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Need string recommendations for my hollow-body archtop. Thinking about getting flatwounds

I just got my new Eastman 805CE archtop, and I want to get it setup and restrung. It's currently strung with .012 D’Addario nicklewound electric strings according to the retailer, but I think they haven't been changed in a very long time and sound slightly dull. I'm primarily going to be playing it acoustically—some gypsy stuff, some 30s swing—but also plugged in on occasion. I've been thinking heavily about getting flatwounds as I hear they sound great amplified and take forever to degrade (which is great for me because I never change my strings.) However, I also heard they don't sound so great acoustically and that I might be better of with roundwound strings. If I don't go with the flatwounds, I might also go with bronze or nickle roundwound, but I really don't know much about these things to be honest. I just would like a smooth, clean tone when plugged and a good swinging sound acoustically (I mostly just play rhythm.) Can anyone offer any advice?



  • criminelcriminel buenos aires✭✭✭
    Posts: 72

    I have D'addario Chromes 0.12 flats on my Korean made Epi Regent. They're not great acoustically but they do a pretty decent job anyway. And yes, they take forever to degrade. But if you live in the US I think Thomastik or Elixir flats are best bets and not so much pricier than D'addarios.

  • Russell LetsonRussell Letson Prodigy
    Posts: 301

    If you think the old nickels sound dull, the flats will probably sound no better acoustically, and maybe even duller. I string any exclusively-acoustic archtop of mine with phosphor bronze, usually mediums (56-13 or so), though I do sometimes drop down a gauge for my handbuilt.

    On the archtops I amplify (an 805CE and a 1946 Epi Broadway), I've settled on the Thomastik Bebop 114 set, 55-13--they're pricey, but they sound decent acoustically, amplify really well, and last quite a long time.

    I've also tried the DR Zebra hybrids (OK acoustically, not very long-lived) and various major-brand nickel roundwounds (less satisfactory acoustically), and ground-wounds, but I keep coming back to the formulas outlined above. Flats always sound dead to me.

  • pmgpmg Atherton, CANew Dupont MD50R, Shelley Park Custom, Super 400, 68 Les Paul Deluxe, Stevie Ray Strat
    Posts: 140

    Thomastik Bebop rounds sound great and last a long time. 12s might be a bit easier to play - but 13s sound better for rhythm. Been my go-to on my arch tops for many years.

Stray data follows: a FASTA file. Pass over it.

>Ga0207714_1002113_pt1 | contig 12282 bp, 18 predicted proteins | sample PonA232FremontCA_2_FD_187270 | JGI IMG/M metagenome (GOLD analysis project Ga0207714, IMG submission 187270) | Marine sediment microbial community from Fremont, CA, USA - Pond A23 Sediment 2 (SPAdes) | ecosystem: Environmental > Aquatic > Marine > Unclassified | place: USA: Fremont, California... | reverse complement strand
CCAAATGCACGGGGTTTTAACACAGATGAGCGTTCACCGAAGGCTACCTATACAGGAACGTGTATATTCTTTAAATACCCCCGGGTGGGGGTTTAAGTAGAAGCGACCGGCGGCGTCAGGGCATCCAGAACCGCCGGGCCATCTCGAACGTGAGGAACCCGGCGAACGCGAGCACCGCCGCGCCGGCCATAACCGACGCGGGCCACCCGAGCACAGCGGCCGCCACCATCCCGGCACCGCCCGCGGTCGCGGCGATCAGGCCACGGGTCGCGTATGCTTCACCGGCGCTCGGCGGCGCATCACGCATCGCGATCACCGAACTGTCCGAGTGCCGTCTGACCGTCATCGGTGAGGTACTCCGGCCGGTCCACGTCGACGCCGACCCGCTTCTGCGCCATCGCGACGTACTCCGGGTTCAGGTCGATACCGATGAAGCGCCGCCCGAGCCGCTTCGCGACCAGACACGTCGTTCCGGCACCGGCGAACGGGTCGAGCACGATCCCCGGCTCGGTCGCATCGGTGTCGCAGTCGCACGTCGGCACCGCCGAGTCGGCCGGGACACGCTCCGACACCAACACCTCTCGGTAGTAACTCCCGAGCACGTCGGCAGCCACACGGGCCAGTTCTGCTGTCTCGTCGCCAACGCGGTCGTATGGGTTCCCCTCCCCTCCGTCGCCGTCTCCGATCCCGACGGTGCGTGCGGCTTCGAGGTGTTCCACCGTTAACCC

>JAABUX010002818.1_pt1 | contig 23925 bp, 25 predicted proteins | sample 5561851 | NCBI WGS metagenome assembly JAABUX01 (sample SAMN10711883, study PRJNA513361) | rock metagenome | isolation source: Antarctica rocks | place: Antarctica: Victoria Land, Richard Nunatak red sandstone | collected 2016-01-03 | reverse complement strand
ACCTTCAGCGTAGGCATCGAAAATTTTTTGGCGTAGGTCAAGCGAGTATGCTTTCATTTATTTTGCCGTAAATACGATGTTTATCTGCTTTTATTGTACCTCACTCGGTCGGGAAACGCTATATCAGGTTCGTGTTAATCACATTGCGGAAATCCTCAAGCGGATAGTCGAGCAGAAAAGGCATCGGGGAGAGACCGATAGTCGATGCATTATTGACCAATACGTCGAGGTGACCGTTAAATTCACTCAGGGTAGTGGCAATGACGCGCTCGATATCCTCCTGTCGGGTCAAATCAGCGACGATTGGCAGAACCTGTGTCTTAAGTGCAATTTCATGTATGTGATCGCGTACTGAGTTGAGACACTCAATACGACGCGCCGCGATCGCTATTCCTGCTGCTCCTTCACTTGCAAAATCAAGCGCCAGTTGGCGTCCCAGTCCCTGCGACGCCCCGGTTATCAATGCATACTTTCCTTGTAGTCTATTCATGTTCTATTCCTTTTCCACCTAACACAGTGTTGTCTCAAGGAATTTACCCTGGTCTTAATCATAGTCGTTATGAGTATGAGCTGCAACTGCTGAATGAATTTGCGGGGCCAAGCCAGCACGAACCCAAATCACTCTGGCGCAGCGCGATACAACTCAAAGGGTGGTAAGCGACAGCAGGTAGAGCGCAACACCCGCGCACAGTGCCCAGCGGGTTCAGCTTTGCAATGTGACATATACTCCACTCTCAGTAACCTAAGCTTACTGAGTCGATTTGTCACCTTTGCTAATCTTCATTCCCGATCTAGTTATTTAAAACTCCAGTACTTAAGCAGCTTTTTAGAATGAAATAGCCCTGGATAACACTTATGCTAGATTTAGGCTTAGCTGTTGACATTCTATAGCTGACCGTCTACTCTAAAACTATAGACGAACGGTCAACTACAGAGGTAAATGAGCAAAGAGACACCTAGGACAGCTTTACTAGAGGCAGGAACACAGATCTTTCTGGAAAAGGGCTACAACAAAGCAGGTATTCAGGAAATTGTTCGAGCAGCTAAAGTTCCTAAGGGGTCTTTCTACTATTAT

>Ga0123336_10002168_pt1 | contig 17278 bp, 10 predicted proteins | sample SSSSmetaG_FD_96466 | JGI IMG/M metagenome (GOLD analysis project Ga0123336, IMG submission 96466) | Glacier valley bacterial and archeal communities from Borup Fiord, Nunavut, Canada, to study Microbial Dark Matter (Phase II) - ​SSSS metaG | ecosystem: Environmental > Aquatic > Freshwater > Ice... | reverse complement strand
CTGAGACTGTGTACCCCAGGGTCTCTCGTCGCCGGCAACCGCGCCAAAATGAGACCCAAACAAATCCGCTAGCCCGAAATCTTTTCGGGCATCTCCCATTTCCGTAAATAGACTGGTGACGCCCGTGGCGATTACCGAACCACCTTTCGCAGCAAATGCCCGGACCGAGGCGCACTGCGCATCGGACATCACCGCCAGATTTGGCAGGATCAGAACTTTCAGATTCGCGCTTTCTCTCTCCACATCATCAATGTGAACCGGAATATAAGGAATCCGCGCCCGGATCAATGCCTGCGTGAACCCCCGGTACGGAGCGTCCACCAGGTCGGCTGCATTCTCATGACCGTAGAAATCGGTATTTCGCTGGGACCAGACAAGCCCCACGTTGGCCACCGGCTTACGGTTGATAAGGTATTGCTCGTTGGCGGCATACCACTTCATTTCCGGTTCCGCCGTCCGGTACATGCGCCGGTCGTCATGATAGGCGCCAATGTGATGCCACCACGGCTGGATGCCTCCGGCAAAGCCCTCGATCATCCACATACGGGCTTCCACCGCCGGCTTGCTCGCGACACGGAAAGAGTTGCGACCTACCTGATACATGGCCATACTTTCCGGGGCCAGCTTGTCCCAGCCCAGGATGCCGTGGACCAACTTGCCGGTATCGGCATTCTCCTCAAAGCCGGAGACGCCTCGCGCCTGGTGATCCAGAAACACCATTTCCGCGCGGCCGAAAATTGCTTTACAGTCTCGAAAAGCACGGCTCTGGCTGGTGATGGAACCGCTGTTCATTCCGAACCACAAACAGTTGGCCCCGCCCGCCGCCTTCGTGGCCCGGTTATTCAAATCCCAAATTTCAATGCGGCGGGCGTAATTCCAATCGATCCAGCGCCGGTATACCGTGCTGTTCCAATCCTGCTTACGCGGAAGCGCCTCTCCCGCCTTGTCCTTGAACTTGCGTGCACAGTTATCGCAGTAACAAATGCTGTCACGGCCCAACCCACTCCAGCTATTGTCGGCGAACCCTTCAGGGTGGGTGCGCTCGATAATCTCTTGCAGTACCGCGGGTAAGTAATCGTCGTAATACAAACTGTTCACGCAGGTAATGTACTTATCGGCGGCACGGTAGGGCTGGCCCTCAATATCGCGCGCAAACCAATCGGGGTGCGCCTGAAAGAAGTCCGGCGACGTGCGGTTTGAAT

I'm always interested in jamming with experienced jazz and gypsy jazz players in the San Francisco - San Jose area. Drop me a line. Bass players welcome!
  • Yeah, I've heard a couple people swear by Thomastik Bebop strings. I think I'll order them and see how they sound.

  • karmarkarmar New
    Posts: 9

    There is a company called Kalium Strings - They started out making bass strings but also make guitar strings.

    You can hear the difference they make when compared to Daddario on a cheap archtop in this video

    Note that the difference they would make on your solid top archtop would be even more pronounced than on the laminate top in the video.

  • BonesBones Moderator
    Posts: 3,181

    Yeah bronze for acoustic, flatwounds for electric. Sounds like you need 2 guitars :-)

  • MichaelHorowitzMichaelHorowitz SeattleAdministrator
    edited October 2019 Posts: 5,973

    @GrandpasTunes As many already mentioned, for acoustic archtop playing you generally want to go with roundwound bronze strings. You'll need at least a 12 gauge set to get good results, but 13 gauge is usually best. Some even swap out the treble strings with a 14 and 18. Archtops are much more heavily built than Gypsy guitars so you need that extra string tension to drive the top. (Eddie Lang used a 15 gauge high E string and a 73 low E which was a piano string! No wonder he went through guitars so fast!!)

    Many also like Monel strings which are what was more common in 1930s. They have nickle and copper content, so are actually a bit like Argentines. I don't believe bronze strings were developed till sometime in the post-war era.

    Flatwounds are really for electric playing as they are generally very heavy, smooth, and dark sounding which translates well through a magnetic pickup (think Wes Montgomery, George Benson, etc.) Although, there is a German Gypsy rhythm guitarist (@Ted Gottsegen what's his name???) who puts super heavy flatwounds on his Gypsy guitar, but I wouldn't really recommend that!

  • I second @MichaelHorowitz on the Monels. I originally used Thomastiks on my Eastman AR610 but switched to Martin Monel Retros after much research. I have a reissue Rhythm Chief pickup and can testify that the Monels also amplify well. Michael is also right about gauge. I have been using 13s but since I usually amplify, I'm going to 12s. If you're doing acoustic: 13 is the way to go with the bridge higher than you'd normally have it.

    The Eastmans sound and play great!

  • MarkAMarkA Vermont✭✭✭ Holo Epiphany, French mystery, Gibson L-5, Epiphone Zephyr Regent
    Posts: 104

    Good comments. has a great assortment of early catalogs you can view. I noticed the early Gibson catalogs list monel strings and add bronze in 1933 or 1934. Argies have taught me to appreciate round core strings, not that many in 13-56 but Newtone offers some that i’ve liked in bronze and nickel, DR sunbeams in bronze I have also liked, can’t speak to their nickel strings.

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